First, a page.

Oxford Dictionary's Word of The Year Is Super Lame, Plus "Bae" And Other Words That Almost Made The Cut

I suppose there's no time like the present to lose our faith in humanity. Of all the words that have trended in 2014, the Oxford Dictionary has officially chosen "vape" as its word of the year. In case you've never lived with a Craigslist roommate who was heartily addicted to electronic cigarettes like I once did and don't already know the meaning of the word, vape is a noun and a modifier of vaporize or vaporizing, which is used to describe the specific kind of smoke produced by e-cigs. According to Oxford, the word vape was chosen because it has risen 30 times in popularity since its first use in a magazine talking about hypothetical electronic cigarettes in 1983, and people are two times more likely to hear the word than they were in 2013 (or, you know, two times more likely to pick a really lame word to represent the English language this year).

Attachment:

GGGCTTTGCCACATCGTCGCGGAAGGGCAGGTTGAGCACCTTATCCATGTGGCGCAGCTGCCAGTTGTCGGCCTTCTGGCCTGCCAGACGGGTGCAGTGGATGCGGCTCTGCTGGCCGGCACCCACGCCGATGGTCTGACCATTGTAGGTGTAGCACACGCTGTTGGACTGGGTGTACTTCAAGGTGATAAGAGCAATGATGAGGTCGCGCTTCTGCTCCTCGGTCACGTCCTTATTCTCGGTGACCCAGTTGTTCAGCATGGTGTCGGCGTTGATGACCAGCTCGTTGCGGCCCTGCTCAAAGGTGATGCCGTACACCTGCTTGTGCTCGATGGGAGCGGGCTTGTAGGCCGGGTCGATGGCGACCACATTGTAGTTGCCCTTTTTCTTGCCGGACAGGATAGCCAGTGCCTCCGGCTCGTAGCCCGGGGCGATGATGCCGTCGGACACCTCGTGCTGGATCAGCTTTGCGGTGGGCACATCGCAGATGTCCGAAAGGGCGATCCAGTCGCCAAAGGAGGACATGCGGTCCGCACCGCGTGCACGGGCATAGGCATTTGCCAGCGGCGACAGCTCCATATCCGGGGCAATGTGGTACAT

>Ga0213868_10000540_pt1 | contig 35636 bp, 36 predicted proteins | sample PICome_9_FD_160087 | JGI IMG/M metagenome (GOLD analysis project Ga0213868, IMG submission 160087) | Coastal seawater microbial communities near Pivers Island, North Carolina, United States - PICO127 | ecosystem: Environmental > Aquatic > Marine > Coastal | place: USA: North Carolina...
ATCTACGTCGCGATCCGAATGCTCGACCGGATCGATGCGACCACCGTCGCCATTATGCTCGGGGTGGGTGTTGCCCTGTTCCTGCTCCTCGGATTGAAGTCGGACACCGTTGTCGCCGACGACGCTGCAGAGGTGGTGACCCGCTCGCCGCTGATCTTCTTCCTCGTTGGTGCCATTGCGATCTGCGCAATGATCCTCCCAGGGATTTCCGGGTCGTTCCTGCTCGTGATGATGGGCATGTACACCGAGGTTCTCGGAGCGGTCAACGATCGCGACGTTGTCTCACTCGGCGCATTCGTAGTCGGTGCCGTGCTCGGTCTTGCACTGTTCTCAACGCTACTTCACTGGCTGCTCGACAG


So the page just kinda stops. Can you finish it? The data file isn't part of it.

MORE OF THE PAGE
I hesitate to endorse anything about e-cigarettes in general, because even though they've been touted as a "health" product meant to ease people off regular cigarettes, the nicotine in them is still addictive and they come with their own set of health concerns. Plus, their popularity isn't just in word usage: teenage use of e-cigarettes is on the rise, particularly because while cigarettes can't be sold to minors, e-cigs fall into some murky legal territory. So I'm not exactly in the celebratory mood for this year's word.

But hey, at least we can all be grateful that the word of the year wasn't bae, which is among the few words that made the cut. Others included:

Budtender: someone who provides cannabis in a dispensary.

Contactless: the ability to pay for something via phone or technology, without physical items like money or credit cards.

And my personal favorite:

Slacktivism: the kind of activism lazy people commit, like signing an online petition instead of actually going out and trying to make a change in the world.

So basically we're getting lazier and finding more creative ways to do drugs. The future looks bleak, fellow wordsmiths. Now we can only sit and wait to see what fresh horrors 2015 brings.

Images: Getty Images, Wifflegiff (3)